Book Review: The Little Book of Big PR by Jennefer Witter

The little book of big PRA  must-have for entrepreneurs who want a guide on how to use PR. With so much conflicting information out there, it’s hard to know what to do first. How do you reach out to the media? What are the “do’s” and “don’ts” for interacting on social media? What are things you should know about building a brand?

In The Little Book of Big PR, Jennefer Witter shares her expertise in a style that’s simple enough for beginners, and expert enough for established business owners looking for quick tips.

Witter runs her own agency and knows what works and what doesn’t when it comes to dealing with the media. Unlike some “experts” who give very generalized information, she isn’t shy about speaking candidly about missteps and how to avoid them. She also includes case studies to show what other have done.

Chapters include, Selecting a PR Agency, Social Media, Self-Branding, Media Relations, Speaking Engagements and Networking. There’s something here for every business owner to learn from. Deceptively simple, this book packs a huge punch when it comes to understanding the world of PR.

Entrepreneurs, particularly solopreneurs who are juggling it all on their own, would particularly benefit from Jennefer Witter’s words of wisdom. (Received a review copy.)

Confessions of a Recovering Perfectionist

confessions of a recovering perfectionistRecently I was a guest on a podcast where we talked about how hard it is to surrender control and get into your flow.

We also discussed the need to do things perfectly — or not do them at all. Lots of us get stuck in that place. It’s what we fall back on when we’re afraid to move forward.

Perfection is all about fear and insecurity. For instance, if I do things perfectly, I won’t be judged. But I can  judge someone else’s efforts because, well, I’m perfect, damn it.

It’s like when people preface a remark by saying, “he/she’s not perfect, but…” Duh. Can’t they just like someone without feeling the need to add a disclaimer?

It’s like saying, I know that person isn’t a perfect human being, but I like them anyway. Please, don’t do that. It sounds insincere, and like any back-handed compliment, it really isn’t a compliment. First, tell me who is perfect, and we’ll go from there.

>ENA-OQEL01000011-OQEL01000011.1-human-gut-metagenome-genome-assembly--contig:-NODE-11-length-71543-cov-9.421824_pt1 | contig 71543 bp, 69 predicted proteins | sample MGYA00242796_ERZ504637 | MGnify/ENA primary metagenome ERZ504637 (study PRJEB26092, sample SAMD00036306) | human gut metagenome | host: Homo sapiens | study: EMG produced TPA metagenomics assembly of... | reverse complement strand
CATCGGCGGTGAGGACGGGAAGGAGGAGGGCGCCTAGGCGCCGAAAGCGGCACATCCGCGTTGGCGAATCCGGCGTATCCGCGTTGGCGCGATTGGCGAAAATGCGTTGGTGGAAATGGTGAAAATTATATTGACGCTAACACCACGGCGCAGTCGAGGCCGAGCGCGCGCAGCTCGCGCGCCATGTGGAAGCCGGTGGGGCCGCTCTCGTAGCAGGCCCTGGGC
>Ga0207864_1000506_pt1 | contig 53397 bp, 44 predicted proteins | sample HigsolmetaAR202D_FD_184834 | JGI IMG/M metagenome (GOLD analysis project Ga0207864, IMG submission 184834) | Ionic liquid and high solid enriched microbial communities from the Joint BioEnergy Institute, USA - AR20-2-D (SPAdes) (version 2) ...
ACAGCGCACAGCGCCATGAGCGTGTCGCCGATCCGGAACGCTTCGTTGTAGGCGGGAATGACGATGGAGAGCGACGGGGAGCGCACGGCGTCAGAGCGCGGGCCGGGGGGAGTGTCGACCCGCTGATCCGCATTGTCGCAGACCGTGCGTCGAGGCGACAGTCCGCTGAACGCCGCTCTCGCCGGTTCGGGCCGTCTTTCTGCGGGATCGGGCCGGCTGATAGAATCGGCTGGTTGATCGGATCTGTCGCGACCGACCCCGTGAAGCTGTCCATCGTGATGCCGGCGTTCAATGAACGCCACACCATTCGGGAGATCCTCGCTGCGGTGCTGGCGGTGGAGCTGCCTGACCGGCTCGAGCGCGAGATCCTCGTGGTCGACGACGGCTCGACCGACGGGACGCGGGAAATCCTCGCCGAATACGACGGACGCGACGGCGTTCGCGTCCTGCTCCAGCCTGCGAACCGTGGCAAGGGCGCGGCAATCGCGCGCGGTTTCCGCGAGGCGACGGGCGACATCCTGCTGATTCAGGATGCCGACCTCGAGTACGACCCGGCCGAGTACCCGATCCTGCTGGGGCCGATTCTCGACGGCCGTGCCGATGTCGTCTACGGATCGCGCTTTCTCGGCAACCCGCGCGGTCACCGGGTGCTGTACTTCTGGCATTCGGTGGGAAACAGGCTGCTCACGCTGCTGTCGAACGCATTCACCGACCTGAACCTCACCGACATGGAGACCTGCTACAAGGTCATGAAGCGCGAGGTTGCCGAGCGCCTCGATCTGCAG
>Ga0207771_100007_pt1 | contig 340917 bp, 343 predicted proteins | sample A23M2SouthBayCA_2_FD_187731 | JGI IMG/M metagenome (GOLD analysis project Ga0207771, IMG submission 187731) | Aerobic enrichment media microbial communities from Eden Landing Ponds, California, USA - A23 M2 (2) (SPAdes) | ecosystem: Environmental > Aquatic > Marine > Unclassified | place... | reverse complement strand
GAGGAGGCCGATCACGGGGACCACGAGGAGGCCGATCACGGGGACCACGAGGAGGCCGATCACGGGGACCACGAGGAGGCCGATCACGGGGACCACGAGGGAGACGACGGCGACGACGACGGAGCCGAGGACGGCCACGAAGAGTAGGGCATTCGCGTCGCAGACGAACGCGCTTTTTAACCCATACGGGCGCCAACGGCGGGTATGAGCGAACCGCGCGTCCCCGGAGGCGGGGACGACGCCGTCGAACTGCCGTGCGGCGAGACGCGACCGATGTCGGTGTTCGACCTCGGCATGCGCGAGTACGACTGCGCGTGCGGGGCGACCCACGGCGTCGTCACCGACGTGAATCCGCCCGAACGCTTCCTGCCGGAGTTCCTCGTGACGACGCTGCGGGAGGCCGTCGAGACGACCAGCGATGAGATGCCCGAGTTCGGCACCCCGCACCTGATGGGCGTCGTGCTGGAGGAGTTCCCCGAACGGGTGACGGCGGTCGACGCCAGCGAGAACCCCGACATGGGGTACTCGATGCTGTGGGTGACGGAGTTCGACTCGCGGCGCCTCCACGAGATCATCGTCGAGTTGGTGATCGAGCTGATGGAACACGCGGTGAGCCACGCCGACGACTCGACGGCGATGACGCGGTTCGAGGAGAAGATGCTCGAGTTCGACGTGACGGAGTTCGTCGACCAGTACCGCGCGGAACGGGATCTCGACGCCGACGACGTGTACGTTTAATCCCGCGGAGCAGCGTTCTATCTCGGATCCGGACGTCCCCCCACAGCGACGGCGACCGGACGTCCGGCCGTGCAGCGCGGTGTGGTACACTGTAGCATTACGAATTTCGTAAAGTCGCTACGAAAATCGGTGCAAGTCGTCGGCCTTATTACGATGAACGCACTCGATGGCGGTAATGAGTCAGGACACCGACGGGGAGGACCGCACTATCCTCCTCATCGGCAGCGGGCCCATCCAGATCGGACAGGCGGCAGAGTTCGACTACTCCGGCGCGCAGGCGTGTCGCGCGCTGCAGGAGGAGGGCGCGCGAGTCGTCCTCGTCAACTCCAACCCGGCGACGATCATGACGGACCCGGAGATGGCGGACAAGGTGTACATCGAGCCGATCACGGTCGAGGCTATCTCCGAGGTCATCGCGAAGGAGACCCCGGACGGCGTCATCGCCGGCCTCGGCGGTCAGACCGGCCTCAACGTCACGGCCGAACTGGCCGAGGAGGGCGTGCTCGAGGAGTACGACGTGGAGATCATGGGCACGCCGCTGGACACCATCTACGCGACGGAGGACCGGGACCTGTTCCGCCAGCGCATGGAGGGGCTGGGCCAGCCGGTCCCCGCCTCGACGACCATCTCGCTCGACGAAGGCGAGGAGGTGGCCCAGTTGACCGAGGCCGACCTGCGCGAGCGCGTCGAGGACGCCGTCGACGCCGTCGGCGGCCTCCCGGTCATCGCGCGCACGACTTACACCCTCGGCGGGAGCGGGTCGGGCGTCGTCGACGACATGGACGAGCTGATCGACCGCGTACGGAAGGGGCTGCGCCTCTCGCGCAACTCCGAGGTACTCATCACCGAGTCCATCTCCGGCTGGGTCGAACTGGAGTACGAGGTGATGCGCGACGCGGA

Perfectionism can stop us from doing the things we love. Unfortunately it also allows us to  hold others to a high, unreachable standard without taking any risks ourselves.

“Ring the bells that still can ring, Forget your perfect offering, There is a crack in everything, That’s how the light gets in.” – Leonard Cohen

Years ago I was in a class where I had to design a layout for a magazine. I froze after I presented the initial design and received praise from my professor. The horror! As soon as that happened, things went downhill.

What if it didn’t come out the way I pictured it? What if the professor hated it? Wouldn’t I be ashamed after setting those high expectations? Yes to all of those.

So, I procrastinated right up to the night before the assignment was due. Then I quickly threw something together and turned it in. I got a less than sparkling grade, and I deserved it.

But you know what? I consoled myself by saying, if I’d only started sooner, the project would’ve come out great! The end result was I got to beat myself up for not doing the work, while pretending that the work would’ve been perfect, if only. Perfection by proxy.

“Beauty and ingenuity beat perfection hands down, every time.” – Nalo Hopkinson, Sister Mine

After a while I became my own worst enemy when it came to getting projects done. If my sewing projects didn’t have perfect stitches, I’d throw everything out. If I couldn’t find the  perfect words for my short stories, I’d write and rewrite and rewrite into infinity.

Meanwhile, I remember writing one story in few hours. When I finished, I submitted it to a magazine and sold it. What was different? It was a new market for me, and I had no idea what would go over. So I wrote down my story, edited it, and sent it in. There was no hand-wringing and second-guessing involved. Done. I was prepared for any outcome without expectation.

Once that happened, it was proof that my perfectionism was hiding my fear. Fear of succeeding, fear of failing. Yes, fear of success too. Because if I was successful, I’d have to repeat that success again and again. Then what? Suppose my perfection wasn’t perfect enough to maintain the success?

See what a trap it is?

Perfectionism was a trap that stopped my forward movement. A place to hide where I could sneer at others who weren’t as perfect. Meanwhile, they were getting things done.

“It is failure that guides evolution; perfection provides no incentive for improvement, and nothing is perfect.” – Colson Whitehead, The Intuitionist

The voice of resistance usually hides behind perfectionism. Check out The War of Art by Steven Pressfield for more on that topic and this book too: The Gifts of Imperfection by Brene Brown.

Be willing to fail and make a mess. Out of the mess, the ideas can grow. Failure really is part of the process of creating. It’s not just a feel-good idea from a motivational poster. It’s true.

Spending hours editing, revising and working on my writing finally taught me that perfectionism is a trap. Years ago I stopped myself from finishing my writing projects  because the end result always had to be perfect. Now I know it’s a process — often a very tough process. But it’s worth it.